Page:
Two prominent local architects last night expressed concern at the West Hollywood City Council meeting about the establishment of neighborhood-specific design standards.
Their comments were made in response to a proposal that the city consider adopting standards for new single-family homes specifically for the Norma Triangle. That neighborhood is bounded by Doheny Drive to the west, Vista Grande Street to the north, Hilldale Avenue to the east and West Lloyd Place to the south. The majority of its housing is single-family homes.
The proposal, which the Council approved, was prompted by its decision in November to establish a similar “overlay zone” in the West Hollywood West neighborhood. Norma Triangle residents have expressed concerns that new development in their neighborhood might be inconsistent with its current look.
Ric Abramson of Workplays, who has been involved in many West Hollywood projects, reminded the Council that there are five single-family residential neighborhoods in West Hollywood. Abramson said he’s concerned that creating individual overlay zones with their own design standards will complicate the design and development process unnecessarily. Edward Levin of Levin-Morris Architects agreed. Levin said the real issue in residential neighborhoods is the scale of new projects rather than the design. He recommended that the consultant the city will hire to develop the design guidelines instead look at developing guidelines applicable to all residential neighborhoods.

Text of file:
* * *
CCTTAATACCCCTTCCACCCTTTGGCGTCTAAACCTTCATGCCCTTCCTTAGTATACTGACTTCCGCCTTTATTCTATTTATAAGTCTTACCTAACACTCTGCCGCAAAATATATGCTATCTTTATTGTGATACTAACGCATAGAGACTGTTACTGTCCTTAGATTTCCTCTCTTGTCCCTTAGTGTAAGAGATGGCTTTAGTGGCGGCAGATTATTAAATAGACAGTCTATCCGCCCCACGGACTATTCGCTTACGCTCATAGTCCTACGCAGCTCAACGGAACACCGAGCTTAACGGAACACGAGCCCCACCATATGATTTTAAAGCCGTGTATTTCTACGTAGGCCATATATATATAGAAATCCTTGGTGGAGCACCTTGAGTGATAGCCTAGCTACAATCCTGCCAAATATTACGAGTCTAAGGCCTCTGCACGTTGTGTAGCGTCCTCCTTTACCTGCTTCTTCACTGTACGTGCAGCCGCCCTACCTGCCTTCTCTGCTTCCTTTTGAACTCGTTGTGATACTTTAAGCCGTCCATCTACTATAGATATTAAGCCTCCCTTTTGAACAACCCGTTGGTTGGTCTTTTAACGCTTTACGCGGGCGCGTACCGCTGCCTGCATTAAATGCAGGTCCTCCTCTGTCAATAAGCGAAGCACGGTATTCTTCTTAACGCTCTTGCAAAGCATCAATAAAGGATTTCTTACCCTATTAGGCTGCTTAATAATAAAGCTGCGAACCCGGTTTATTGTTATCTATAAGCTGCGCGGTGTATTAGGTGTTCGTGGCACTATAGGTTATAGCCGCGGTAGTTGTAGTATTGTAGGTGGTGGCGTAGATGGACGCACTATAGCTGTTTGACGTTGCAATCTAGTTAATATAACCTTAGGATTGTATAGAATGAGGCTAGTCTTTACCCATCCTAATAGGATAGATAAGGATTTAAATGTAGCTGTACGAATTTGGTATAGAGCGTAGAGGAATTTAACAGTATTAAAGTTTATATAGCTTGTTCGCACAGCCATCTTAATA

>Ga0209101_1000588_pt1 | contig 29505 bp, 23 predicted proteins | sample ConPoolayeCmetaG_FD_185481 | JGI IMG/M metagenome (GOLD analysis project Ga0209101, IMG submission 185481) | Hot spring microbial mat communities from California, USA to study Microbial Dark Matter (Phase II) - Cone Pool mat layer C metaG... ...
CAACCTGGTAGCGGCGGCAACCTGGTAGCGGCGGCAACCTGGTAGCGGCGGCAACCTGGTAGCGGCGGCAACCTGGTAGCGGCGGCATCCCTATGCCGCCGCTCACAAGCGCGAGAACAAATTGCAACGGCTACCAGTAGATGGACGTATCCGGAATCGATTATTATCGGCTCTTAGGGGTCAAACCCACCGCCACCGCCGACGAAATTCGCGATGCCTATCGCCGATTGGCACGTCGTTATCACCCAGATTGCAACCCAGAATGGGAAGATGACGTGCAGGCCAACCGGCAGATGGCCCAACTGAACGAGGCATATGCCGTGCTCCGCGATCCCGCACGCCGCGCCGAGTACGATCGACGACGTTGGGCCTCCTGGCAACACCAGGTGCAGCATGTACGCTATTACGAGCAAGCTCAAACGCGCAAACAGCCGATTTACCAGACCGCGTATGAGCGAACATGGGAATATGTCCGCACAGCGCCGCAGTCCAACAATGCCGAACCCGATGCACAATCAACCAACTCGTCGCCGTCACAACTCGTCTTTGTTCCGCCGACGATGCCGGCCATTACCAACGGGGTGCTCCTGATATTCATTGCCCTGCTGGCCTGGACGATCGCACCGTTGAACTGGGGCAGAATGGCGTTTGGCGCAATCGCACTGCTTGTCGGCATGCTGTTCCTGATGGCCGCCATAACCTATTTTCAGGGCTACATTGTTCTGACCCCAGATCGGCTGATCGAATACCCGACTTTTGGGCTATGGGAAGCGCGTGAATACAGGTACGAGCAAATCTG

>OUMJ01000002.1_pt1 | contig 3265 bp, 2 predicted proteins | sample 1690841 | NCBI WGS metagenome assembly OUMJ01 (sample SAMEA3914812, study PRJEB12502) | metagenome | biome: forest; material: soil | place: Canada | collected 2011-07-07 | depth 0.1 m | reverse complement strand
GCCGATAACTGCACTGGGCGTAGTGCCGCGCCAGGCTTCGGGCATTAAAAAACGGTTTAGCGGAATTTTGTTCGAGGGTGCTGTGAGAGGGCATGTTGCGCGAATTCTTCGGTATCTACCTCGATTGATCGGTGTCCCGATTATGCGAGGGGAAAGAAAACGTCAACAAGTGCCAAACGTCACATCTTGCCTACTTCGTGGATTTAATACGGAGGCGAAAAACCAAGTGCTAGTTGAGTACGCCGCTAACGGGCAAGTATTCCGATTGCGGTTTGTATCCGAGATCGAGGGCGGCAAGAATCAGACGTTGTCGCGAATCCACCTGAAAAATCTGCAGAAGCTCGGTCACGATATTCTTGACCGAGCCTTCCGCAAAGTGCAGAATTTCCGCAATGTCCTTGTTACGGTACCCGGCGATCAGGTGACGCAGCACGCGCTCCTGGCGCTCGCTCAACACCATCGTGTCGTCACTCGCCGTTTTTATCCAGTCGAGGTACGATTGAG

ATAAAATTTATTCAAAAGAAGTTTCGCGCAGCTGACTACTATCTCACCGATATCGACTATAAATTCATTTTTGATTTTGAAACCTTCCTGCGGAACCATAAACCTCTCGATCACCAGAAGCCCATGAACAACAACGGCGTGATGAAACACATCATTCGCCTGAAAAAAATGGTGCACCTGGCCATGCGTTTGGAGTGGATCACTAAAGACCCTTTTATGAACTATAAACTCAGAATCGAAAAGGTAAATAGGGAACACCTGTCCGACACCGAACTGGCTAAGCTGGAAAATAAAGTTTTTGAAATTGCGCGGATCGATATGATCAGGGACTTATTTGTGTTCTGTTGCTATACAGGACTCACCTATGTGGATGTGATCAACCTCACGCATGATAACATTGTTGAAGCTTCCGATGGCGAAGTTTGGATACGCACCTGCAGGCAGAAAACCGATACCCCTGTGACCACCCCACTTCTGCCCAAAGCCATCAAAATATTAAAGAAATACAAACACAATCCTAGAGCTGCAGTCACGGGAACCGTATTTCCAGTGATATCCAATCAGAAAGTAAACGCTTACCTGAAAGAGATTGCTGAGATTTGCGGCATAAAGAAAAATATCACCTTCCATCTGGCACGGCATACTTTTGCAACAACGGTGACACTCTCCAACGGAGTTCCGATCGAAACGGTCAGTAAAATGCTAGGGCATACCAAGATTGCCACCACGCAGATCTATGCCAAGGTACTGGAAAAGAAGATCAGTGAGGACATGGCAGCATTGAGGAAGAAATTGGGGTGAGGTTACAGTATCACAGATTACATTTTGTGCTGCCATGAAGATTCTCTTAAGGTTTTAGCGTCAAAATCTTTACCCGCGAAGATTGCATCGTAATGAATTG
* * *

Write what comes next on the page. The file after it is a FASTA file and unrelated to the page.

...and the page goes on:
The Council’s decision last night authorizes the city’s Community Development Department to engage the consultant and work with the neighborhood to develop design standards.